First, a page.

4.2 Structure and agency in the explanation of the crime problem
The social sciences are both united and divided by the debate over structure and agency. That debate turns on the degree to which people are either free to act as they choose or are constrained by forces beyond their control and possibly beyond their perceptions.
Structural explanations of human behaviour argue that an unrestrained freedom of action is an illusion. Human behaviour is neither random nor purely self-determined. There is always a range of constraints, rules, pressures, established beliefs, etc., which force, dispose or propel us to behave in certain ways.
Agency-driven explanations, on the other hand, argue that human behaviour is moved by real choices. However constrained an actor might be, there are always options and conscious decisions to be made.
This way of dividing up social science explanations comes with two intellectual health warnings.
We have deliberately simplified the debate by focusing on social science explanations which are at the extremes of a spectrum. A spectrum that runs from explanations that are overwhelmingly structural to explanations that are overwhelmingly agency driven. Most work in the social sciences falls between the two, trying to strike the right balance between them.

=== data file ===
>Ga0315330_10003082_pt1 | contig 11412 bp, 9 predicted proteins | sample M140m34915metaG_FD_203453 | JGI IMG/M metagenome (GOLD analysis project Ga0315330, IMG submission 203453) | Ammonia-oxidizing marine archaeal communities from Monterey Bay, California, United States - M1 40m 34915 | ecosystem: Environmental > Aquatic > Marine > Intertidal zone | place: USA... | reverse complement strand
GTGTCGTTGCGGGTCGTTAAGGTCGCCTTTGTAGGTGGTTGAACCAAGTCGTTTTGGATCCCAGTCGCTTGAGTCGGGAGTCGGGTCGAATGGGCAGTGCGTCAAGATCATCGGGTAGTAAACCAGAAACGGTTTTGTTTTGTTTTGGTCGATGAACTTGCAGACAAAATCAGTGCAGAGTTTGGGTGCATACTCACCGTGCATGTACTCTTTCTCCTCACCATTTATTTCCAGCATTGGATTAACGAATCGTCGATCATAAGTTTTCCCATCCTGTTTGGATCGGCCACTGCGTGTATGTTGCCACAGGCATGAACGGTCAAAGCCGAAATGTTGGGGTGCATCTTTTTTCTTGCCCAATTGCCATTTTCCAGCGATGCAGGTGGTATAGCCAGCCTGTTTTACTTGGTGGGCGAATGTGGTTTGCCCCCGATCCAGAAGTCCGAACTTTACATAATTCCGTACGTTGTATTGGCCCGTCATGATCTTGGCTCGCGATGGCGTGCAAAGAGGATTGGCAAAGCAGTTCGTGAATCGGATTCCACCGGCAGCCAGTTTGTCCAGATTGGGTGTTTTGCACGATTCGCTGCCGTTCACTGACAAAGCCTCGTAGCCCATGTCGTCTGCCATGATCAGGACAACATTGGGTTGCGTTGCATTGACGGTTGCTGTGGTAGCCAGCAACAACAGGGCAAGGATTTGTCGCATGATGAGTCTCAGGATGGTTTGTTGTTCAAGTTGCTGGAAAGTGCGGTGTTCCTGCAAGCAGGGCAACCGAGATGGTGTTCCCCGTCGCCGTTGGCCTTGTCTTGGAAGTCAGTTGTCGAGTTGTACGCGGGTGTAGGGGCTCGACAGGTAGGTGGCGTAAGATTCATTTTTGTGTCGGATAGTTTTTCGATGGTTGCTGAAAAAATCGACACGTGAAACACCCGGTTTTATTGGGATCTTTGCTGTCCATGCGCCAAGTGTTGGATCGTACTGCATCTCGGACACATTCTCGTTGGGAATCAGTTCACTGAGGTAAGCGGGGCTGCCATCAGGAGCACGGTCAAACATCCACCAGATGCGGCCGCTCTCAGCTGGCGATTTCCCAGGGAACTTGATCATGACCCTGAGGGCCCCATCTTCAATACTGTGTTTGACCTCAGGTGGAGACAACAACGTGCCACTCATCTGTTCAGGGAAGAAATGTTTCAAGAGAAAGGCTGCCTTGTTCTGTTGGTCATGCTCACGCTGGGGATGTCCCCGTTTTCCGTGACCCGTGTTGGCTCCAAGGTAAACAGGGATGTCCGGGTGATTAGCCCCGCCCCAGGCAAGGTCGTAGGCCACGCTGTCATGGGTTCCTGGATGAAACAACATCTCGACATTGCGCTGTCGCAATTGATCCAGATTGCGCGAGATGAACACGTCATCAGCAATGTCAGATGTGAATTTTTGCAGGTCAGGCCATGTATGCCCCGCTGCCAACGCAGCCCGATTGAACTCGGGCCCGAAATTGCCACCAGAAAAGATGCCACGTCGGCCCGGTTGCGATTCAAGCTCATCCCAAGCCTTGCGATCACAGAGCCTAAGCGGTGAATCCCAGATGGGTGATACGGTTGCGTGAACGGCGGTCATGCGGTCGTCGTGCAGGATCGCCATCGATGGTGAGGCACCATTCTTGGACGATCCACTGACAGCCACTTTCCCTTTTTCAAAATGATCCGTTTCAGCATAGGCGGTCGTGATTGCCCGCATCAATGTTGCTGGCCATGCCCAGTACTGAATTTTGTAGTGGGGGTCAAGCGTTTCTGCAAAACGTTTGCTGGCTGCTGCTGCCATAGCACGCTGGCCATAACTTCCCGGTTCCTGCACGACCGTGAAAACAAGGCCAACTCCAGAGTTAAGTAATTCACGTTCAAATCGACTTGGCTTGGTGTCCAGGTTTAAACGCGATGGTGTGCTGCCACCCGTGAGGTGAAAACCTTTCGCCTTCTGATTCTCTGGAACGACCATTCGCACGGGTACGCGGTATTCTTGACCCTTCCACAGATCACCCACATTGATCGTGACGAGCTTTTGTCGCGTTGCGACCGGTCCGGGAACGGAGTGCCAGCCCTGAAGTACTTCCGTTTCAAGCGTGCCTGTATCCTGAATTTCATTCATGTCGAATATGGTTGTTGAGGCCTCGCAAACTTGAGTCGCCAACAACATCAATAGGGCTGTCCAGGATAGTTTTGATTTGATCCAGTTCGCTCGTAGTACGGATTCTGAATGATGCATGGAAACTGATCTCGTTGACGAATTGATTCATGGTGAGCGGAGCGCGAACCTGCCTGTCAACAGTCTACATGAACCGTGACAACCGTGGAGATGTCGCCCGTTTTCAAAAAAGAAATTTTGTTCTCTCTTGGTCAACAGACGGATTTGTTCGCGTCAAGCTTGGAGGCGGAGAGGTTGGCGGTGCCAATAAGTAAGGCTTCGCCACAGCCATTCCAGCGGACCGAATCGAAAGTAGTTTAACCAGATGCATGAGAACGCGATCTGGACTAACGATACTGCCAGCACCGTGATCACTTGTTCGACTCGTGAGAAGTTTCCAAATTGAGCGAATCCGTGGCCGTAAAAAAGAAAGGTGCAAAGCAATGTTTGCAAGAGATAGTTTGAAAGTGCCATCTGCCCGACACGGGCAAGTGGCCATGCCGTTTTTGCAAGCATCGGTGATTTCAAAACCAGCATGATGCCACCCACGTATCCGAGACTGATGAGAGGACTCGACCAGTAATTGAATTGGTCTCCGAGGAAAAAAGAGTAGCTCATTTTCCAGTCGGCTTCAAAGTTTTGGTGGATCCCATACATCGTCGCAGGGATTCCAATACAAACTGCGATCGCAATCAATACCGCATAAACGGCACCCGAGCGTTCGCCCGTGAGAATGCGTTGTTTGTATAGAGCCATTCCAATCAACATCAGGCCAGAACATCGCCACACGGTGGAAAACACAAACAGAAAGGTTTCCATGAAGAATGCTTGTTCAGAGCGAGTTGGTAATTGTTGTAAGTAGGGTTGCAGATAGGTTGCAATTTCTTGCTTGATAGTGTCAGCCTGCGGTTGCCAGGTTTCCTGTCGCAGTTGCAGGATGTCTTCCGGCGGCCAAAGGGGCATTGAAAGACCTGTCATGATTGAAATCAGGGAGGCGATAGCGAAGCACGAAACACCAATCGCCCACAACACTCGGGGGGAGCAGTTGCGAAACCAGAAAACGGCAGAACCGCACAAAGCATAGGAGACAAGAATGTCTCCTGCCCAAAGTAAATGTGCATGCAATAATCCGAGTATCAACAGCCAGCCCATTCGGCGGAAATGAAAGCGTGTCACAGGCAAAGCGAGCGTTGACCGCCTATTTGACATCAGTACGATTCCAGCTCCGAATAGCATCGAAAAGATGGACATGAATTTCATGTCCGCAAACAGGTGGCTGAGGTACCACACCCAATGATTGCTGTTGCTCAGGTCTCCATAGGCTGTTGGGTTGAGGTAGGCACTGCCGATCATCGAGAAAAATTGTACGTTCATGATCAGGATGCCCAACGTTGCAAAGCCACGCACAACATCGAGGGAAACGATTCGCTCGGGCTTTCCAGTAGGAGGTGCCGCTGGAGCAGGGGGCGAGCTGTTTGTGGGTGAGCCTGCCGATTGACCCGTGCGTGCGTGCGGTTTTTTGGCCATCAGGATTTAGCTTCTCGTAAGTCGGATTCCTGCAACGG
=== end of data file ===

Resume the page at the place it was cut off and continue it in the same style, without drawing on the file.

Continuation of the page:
In our account of agency-driven explanations, we focus on individualistic explanations of human agency. An individualistic analysis takes individuals rather than groups or whole societies as its fundamental starting point. While, clearly, individuals act and choose, we cannot reduce the notion of agency to individual choice alone. Groups, collectives and institutions can also be thought of as actors and agents. Think, for example, of what is implied when a news broadcast reports that ‘the government said, did, or failed to do something’. The implication is that the government, as a body of people and a set of institutions and networks, acts in unison; that it possesses collective agency. Similarly, we can think of trade unions, pressure groups, credit unions, armies, etc., as collective agents.
In Sections 4.3 to 4.5 we look at three different structural explanations of criminal behaviour. They are similar to each other, in that they all argue it is possible to identify structures, constraining and determining forces which are beyond the control of individuals or groups, and that these structures dispose us to behave in certain ways. Moreover, they all argue that criminal behaviour is essentially abnormal (recall our discussion of the normality/abnormality of crime in Section 1.1). So research is oriented to finding the origins of abnormal structures, on the assumption, of course, that there are identifiable normal structures. Where the three explanations differ is over what kind of structures they believe are the most important. The three examples we have chosen focus on biological and genetic structures (Section 4.3), family structures (Section 4.4), and cultural structures (Section 4.5). We then turn to one version of agency-driven explanations, rational choice theory (Section 4.6). We conclude by beginning to consider whether these explanations clarify our understanding of the crime problem.